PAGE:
“Habanero” by Justin Baez

Here’s a well-told story that pulls us along with some creative and entertaining visual cues and underlying questions.

 

In his book “Directing the Story”, Francis Glebas makes a big point about dramatization through questions. “We direct the audience’s attention to ask narrative questions by providing stories in which they wish to know what will happen next,” Glebas says. Sparking questions like “Will the main character get the girl?” “Will he reach his goal?” “Why isn’t she telling the cops about that part of her evening?” get the audience involved and caring about the outcome. Good films tell stories about characters who we, the audience, care about. Those characters live through challenging experiences that we can experience vicariously, and because we care about the characters we want to know what will happen. We have a vested interest in the outcome because we care about the character.

Who is Glebas? He is a filmmaker and storyboard artist for Walt Disney Studios. He’s also taught and consulted on storytelling and storyboarding. Glebas knows something about crafting good stories.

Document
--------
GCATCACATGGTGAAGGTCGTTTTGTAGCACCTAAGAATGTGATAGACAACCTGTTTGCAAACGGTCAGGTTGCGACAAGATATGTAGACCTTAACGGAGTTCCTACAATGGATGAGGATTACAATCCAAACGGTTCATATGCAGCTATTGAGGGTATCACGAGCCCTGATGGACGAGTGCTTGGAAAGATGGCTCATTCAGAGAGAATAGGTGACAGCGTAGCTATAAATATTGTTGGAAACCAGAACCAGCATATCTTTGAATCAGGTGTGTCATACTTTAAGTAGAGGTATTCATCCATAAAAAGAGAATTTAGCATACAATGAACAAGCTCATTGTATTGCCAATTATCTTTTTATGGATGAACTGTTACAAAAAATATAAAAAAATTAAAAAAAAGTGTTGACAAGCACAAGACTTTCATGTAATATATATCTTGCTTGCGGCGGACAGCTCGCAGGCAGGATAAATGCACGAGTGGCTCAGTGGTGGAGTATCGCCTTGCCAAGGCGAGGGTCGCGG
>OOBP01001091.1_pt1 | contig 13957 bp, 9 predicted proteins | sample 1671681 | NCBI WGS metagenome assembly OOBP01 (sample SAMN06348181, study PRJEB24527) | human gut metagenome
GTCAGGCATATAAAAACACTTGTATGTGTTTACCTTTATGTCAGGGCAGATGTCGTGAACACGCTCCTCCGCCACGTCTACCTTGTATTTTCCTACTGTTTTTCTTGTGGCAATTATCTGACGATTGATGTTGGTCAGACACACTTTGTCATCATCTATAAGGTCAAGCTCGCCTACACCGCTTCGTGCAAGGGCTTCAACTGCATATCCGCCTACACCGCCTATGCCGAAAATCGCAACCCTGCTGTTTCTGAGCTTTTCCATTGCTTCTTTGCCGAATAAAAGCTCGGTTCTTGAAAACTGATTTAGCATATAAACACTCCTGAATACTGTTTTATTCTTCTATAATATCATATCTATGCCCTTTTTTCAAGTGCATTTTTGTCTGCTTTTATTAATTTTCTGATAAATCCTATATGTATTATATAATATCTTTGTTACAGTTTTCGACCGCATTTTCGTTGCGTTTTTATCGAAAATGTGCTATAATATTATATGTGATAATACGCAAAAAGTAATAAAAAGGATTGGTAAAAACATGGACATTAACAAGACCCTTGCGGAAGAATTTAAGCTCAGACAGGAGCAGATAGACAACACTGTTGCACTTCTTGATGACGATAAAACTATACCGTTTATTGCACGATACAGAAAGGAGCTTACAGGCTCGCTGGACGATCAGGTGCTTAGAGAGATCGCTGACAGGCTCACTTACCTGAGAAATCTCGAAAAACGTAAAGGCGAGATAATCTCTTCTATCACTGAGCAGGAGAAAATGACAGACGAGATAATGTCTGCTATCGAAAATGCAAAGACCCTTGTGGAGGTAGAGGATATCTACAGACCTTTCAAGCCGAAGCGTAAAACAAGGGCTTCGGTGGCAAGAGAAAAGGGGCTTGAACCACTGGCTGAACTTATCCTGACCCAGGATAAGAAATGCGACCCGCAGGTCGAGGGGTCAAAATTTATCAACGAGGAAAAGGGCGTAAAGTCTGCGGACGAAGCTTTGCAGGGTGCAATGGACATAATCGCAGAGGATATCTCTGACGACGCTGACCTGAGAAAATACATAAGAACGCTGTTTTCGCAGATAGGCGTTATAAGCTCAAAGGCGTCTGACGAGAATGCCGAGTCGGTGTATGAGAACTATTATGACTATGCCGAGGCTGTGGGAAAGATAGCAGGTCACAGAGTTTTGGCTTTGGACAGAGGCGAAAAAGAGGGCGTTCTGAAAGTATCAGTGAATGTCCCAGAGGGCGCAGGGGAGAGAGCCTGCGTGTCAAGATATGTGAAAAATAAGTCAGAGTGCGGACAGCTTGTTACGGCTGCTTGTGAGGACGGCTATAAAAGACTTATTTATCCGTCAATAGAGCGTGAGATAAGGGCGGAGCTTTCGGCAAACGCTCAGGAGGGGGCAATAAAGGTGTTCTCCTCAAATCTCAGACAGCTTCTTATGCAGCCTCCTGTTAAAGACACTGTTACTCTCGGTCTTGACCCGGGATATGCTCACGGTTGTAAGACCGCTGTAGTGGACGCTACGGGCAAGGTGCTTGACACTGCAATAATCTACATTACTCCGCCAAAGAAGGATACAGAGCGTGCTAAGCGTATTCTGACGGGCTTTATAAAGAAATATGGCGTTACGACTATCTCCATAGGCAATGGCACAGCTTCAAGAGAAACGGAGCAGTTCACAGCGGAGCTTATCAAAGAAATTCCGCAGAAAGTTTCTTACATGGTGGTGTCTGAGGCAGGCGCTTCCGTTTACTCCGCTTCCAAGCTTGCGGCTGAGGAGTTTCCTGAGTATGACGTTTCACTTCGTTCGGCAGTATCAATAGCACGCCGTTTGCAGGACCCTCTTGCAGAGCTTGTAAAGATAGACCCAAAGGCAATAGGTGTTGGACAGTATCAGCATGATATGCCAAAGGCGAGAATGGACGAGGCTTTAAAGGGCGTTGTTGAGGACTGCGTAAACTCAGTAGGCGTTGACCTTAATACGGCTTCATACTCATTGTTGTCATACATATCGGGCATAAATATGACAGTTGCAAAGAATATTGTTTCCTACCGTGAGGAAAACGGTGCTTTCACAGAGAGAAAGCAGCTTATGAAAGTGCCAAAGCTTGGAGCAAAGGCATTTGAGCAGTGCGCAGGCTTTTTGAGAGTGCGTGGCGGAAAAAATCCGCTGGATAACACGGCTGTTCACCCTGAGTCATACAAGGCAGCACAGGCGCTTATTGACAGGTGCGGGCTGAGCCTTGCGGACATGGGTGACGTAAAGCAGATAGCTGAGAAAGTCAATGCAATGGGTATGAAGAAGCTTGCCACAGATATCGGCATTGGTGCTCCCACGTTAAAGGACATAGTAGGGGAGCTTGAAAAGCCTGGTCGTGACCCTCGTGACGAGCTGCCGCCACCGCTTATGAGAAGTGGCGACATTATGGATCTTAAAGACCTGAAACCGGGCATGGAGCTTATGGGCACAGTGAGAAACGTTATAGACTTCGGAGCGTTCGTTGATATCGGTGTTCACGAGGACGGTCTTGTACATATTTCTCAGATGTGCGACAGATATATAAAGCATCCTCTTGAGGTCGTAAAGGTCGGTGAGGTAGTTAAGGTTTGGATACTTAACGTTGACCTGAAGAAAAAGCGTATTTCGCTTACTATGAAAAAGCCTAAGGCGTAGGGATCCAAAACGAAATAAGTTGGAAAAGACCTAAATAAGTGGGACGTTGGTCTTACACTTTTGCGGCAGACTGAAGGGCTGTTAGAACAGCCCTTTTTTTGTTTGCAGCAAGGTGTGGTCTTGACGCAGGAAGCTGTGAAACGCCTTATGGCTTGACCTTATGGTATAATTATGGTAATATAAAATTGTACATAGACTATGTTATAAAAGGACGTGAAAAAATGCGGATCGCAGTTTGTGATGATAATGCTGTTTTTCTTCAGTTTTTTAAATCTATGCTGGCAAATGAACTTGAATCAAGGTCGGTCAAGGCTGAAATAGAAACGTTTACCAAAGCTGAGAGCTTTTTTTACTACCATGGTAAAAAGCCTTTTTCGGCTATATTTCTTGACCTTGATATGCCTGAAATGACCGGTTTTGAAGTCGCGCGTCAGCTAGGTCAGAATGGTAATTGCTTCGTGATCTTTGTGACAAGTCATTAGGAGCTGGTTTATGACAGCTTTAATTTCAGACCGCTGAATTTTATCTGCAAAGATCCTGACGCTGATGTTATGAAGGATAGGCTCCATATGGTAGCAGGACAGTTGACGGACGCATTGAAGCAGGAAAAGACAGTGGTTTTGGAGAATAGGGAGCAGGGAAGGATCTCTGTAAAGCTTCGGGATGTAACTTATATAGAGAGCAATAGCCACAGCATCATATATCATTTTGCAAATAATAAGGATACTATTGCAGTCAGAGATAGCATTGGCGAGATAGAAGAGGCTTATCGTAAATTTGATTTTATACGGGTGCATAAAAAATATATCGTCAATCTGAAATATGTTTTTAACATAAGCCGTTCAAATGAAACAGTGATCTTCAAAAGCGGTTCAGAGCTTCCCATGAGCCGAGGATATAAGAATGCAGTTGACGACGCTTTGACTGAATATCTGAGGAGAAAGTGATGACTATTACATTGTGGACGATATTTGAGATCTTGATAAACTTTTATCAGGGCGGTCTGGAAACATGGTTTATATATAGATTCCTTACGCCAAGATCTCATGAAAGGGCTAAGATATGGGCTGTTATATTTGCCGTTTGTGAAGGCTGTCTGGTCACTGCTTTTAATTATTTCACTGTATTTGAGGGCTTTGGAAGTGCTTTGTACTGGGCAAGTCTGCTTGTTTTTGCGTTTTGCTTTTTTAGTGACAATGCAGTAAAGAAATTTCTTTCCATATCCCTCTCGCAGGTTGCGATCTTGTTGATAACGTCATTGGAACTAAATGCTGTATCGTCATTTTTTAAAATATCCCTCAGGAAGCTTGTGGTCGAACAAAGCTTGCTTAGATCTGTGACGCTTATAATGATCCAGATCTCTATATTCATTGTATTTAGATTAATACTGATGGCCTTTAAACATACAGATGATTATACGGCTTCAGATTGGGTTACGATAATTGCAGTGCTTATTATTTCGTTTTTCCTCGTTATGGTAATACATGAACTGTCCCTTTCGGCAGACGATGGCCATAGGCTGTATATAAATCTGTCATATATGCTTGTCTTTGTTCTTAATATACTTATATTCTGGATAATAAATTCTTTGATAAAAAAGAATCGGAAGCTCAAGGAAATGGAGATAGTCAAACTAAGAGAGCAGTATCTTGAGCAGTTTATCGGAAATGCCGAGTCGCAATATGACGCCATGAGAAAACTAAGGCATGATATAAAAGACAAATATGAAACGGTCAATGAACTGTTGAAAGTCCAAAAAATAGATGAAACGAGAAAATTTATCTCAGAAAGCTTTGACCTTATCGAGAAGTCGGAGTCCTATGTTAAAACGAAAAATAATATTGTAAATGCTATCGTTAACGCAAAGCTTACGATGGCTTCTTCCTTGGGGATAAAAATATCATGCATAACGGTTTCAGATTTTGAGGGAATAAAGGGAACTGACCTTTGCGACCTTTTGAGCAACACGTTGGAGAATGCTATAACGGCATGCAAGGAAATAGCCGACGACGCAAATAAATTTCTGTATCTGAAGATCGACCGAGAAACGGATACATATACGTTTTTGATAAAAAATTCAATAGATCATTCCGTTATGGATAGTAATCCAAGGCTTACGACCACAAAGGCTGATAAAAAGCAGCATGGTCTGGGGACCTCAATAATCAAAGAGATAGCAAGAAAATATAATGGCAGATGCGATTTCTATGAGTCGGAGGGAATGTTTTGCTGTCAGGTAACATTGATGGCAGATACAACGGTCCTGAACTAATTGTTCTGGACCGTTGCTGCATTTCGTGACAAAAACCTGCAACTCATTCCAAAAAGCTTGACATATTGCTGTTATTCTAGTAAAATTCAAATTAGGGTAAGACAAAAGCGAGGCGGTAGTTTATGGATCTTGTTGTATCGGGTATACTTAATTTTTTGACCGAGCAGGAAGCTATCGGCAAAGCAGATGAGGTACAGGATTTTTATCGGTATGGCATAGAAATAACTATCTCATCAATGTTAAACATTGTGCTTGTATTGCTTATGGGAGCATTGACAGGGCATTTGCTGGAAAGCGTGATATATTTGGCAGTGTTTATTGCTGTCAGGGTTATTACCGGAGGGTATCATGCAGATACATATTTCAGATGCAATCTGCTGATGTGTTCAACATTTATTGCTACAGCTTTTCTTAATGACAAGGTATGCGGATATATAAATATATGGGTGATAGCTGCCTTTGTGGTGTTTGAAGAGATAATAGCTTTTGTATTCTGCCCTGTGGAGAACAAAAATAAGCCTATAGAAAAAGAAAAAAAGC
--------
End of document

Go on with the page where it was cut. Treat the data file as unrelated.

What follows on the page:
In this short “Habanero,” Baez introduces his main character in a barroom setting, talking with his buddies. The barroom set-up provides enough backstory to bring the characters to life. We learn that the main character is a married guy who, when he was unemployed for a spell, wanted to help take the load off of his working wife by cooking some chile for her. She gives him precise instructions and – right at that point – I started to formulate some questions that pulled me into the story. What is this guy going to do to the recipe? What is going to go wrong?

The film progresses and I realize my initial questions and line of thought were off-base. Without giving too much away, I find myself replacing my original set of questions with alternatives — and now I’m really hooked. I definitely want to see this guy work out of the situation he’s in. I just don’t know where this is going to lead. What a great place to be as a storyteller: you’ve hooked your audience with an interesting character, someone the audience can relate to and care about, and you’ve placed your character in a challenging situation that he’s got to work his way out of. Keep the character’s actions true to his personality, and like Baez you can lead us wherever you want to go.

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